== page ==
Butt clamps

Alright calm yourselves. Yes, with my job you might expect something for my colleagues in colo-rectal surgery but no this is a pressure clamp for my x-carve.

Since the x-carve has an open frame on the y axis you can carve very large objects and unlike the Glowforge there is of course force involved in carving so while the regular clamps that screw into the wasteboard do a good job of applying pressure they really just push the edges down (and if you’re not careful bowing the piece). Even worse when you part is cut out of the stock it is no longer held by the clamps of course and one touch of the end-mill and your project is destroyed. So normally you leave tabs in the profile cuts (ugh). They work but mar the finish at their points, no matter how well you sand. So what folks will do is the “tape and glue” method where you stick blue painter’s tape to the sacrificial piece and the brim of your stock and the CA glue them together (essentially making your own cheap double stick tape that is more easily removable) and that works great (you put the clamps on the sacrificial board underneath) now you won’t cut through the clamps and no warping. But that tape isn’t super strong if you’re turning a big tool (like a 1/4” 90 degree v-bit) you need a lot of lateral holding power. So this clamp is a modification of Phillip Lunsford of Paw Paw’s workshop on YouTube’s design. His are made of birch ply but getting back to the pass-through you need guides to keep the piece square as you push the stock through (and square means to the actual machine square not the printed lines on the wasteboard - pro tip just engrave 2 thin lines one up Y and one across X for 750mm to indicate the actual squareness. Then this clamp of course can be secured parallel to those lines (it can tilt probably 20-25 degrees) and the reason I wanted acrylic is it is much more slippery for sliding the stock along for sign making. Not having a guide is terrible with tiled signs since even a 1 degree error is huge over. 6-8 foot sign.

Now I do realize the irony of cutting acrylic on the Glowforge for a machine perfectly capable of cutting acrylic for itself. But the edge is smoother with the laser and less nasty dust to deal with. So 1.4” black acrylic it is left over from another project. and yes the dust shoe is proof grade thick clear on the Glowforge with a 3D printed hose adapter on my prusa. And apparently I am a bad man and made puppies cry by printing it in PLA and not PETG. Geez. Like seriously how much force do you put on your dust hose? Enough force to tear apart the PLA would also pull the X-carve out of the path so the answer should be as little force as possible! The bigger issue is the snap tabs that click into the acrylic wear down more quickly with PLA but since this is a quick part to print and costs like $0.20 who cares.

I will upload the file if anyone is interested. The bolts need fender washers for best holding without cracking the acrylic. The bolts are M5 and the fender washers are 1/4” and there is a M5 washer above it to make sure the head doesn’t slip through the 6.5mm hole.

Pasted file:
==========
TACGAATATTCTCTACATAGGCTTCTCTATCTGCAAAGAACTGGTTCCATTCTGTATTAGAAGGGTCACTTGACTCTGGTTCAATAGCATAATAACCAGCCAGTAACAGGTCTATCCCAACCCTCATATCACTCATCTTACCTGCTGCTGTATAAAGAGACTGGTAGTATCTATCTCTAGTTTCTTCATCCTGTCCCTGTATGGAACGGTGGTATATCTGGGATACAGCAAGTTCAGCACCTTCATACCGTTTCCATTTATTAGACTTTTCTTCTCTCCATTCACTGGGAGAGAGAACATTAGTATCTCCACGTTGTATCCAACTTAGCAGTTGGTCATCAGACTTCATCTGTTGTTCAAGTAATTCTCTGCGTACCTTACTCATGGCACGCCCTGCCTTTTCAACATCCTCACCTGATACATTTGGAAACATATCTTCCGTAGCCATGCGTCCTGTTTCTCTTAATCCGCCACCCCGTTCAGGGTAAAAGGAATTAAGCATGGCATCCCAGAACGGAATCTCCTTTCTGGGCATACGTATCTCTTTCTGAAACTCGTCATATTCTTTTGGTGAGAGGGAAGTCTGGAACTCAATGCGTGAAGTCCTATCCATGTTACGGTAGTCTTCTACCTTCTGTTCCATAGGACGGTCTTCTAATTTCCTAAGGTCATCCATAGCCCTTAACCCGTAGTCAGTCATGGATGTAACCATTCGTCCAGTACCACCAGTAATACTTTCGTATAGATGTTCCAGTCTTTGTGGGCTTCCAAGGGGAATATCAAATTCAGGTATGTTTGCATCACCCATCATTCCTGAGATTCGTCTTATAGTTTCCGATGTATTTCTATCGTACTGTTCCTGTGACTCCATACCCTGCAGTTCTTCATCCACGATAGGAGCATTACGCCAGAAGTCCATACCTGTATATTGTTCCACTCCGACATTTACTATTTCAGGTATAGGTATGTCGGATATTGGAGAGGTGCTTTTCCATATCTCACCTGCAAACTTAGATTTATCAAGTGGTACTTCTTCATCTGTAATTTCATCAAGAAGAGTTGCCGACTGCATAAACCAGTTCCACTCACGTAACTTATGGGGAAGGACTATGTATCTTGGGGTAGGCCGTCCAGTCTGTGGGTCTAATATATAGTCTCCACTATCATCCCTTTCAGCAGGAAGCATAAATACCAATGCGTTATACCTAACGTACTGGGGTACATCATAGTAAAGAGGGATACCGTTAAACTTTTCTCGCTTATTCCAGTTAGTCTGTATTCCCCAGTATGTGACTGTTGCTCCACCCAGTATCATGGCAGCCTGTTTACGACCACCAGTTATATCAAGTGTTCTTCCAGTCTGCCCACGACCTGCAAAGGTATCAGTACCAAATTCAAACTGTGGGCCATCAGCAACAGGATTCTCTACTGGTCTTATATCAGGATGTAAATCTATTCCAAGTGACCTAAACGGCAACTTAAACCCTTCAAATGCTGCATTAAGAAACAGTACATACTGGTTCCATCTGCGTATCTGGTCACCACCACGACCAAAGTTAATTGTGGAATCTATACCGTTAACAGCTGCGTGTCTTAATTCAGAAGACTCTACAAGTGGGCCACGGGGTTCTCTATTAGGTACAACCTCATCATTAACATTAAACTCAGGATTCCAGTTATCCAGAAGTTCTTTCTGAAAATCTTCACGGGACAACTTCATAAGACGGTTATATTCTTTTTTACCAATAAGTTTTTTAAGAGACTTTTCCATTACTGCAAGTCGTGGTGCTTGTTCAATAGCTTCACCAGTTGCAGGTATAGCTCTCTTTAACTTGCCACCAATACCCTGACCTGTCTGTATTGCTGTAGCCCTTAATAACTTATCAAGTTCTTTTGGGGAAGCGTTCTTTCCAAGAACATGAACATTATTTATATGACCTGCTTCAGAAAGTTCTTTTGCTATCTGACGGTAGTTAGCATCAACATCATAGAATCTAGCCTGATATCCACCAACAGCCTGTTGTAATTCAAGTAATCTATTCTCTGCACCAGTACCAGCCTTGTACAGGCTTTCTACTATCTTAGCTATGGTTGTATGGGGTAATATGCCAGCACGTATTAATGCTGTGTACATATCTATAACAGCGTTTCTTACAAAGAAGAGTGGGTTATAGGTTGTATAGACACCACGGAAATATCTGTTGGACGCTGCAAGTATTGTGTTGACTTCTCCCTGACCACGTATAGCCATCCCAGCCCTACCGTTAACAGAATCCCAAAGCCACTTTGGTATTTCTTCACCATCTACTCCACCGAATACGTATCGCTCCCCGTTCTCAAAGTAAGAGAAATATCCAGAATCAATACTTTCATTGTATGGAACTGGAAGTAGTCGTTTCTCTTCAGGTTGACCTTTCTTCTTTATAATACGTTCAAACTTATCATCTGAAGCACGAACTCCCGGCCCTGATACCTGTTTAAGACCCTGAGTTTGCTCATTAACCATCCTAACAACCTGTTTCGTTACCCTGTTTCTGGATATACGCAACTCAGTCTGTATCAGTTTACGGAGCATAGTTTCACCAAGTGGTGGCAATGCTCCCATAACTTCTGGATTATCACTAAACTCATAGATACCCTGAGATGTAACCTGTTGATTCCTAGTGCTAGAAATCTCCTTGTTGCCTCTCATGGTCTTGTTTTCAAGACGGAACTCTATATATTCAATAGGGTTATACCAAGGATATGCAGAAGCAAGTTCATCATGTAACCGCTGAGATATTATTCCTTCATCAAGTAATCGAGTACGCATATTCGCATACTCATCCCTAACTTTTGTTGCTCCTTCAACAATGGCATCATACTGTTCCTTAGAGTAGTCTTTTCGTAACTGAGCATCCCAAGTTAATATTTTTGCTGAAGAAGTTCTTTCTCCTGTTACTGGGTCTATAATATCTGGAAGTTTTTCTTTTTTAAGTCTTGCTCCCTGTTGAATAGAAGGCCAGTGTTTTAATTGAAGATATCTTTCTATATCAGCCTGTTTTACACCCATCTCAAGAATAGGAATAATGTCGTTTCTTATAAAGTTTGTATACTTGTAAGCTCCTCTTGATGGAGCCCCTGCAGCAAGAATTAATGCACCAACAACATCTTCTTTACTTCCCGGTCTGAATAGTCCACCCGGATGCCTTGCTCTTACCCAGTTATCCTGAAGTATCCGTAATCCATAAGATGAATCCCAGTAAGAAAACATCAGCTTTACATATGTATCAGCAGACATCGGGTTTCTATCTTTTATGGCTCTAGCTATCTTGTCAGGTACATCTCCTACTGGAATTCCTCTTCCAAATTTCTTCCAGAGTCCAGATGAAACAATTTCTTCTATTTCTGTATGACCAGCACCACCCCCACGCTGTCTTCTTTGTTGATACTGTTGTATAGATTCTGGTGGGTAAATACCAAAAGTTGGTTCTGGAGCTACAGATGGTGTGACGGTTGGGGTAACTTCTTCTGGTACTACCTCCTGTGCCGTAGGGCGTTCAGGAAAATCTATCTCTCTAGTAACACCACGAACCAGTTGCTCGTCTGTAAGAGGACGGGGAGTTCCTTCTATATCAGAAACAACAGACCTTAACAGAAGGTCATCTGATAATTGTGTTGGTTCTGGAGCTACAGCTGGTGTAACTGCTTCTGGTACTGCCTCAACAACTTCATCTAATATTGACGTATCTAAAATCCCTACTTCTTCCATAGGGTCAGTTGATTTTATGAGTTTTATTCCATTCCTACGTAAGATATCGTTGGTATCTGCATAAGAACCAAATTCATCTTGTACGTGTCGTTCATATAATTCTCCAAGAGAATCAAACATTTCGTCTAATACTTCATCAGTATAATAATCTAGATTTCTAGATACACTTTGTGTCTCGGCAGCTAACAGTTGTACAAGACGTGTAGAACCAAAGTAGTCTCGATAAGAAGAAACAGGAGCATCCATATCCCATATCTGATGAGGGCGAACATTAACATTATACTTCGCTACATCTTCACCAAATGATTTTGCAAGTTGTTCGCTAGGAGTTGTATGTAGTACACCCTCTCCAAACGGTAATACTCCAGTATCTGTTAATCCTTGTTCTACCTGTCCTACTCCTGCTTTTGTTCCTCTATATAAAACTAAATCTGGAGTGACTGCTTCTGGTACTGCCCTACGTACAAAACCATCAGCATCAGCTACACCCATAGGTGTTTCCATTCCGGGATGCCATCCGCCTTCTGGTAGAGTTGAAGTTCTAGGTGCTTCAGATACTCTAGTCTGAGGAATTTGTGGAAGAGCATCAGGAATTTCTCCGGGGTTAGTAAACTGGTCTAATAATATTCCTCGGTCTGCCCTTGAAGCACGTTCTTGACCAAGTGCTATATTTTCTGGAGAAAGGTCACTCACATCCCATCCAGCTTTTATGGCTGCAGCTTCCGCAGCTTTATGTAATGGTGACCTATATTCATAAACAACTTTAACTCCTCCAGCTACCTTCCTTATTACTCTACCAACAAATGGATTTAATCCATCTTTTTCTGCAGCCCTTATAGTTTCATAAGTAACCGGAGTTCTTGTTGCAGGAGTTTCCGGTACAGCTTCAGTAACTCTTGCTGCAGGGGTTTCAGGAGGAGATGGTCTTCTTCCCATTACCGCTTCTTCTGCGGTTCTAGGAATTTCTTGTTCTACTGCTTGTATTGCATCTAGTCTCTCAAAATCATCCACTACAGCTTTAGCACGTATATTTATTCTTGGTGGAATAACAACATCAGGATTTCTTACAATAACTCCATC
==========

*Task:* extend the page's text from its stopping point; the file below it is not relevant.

butt-plate.svg.zip (1.1 KB)
Note, the red square is to provide a perpendicular center mark so that gets engraved. (feel free to not use it. on the black acrylic it is almost impossible to see - may put some white paint-marker in there). And yes I realize the top has square edges on the front and the bottom has fillets. I had an idea of one versus the other and didn’t decide. Probably should be both filleted to prevent sharp edges cracking and scratching work pieces, but doesn’t really matter in practice. As you can see if you need REALLY high clamping force it will accommodate 2 sets of bolts. (but then you can’t angle as much). The slots have a deliberate amount of clearance to allow for alignment as needed.

I’d suggest against clear only because it is easy to forget it’s there if it’s clear. Honestly if I had 1/4" orange I would have used that instead.

Link to the original video from Paw Paw’s workshop:


Walked in the door just 3 minutes ago, after getting a colonoscopy. And yours is the first post I see. Thought I might benefit from what you made.
Will have to wait for the drugs to wear off to figure that out.


Oooh, I’m going to have to design and build some of these.

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Hey, what people do with the clamps in the privacy of their home isn’t any business of mine!


I must say that this subject matter was way over my head and not something of real interest to me, but your title gave me a good laugh. :joy:


looking at the setup it occurs to me that a the used (or in your case due to availability, not) cpap hose would push things along furthur and not need a clamp to hold the rubber end to the printed piece. Being less obstructive visually might be a minor point, but as long as it gets through the start it is an observation that despite the increased resistance per CFM, lt moves things along faster.

Ok, but not sure what problem that solves for me? The hose setup moves a lot of air and I’m connected to the metal inside this hose (most cpap tubing has no concern about dust explosions) to ground. My prior hose was carbon impregnated for even more static dissipation but was a bit too stiff. This hose also matches the hose diameter of my cyclonic separator.

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Only because you’re not an ER doc.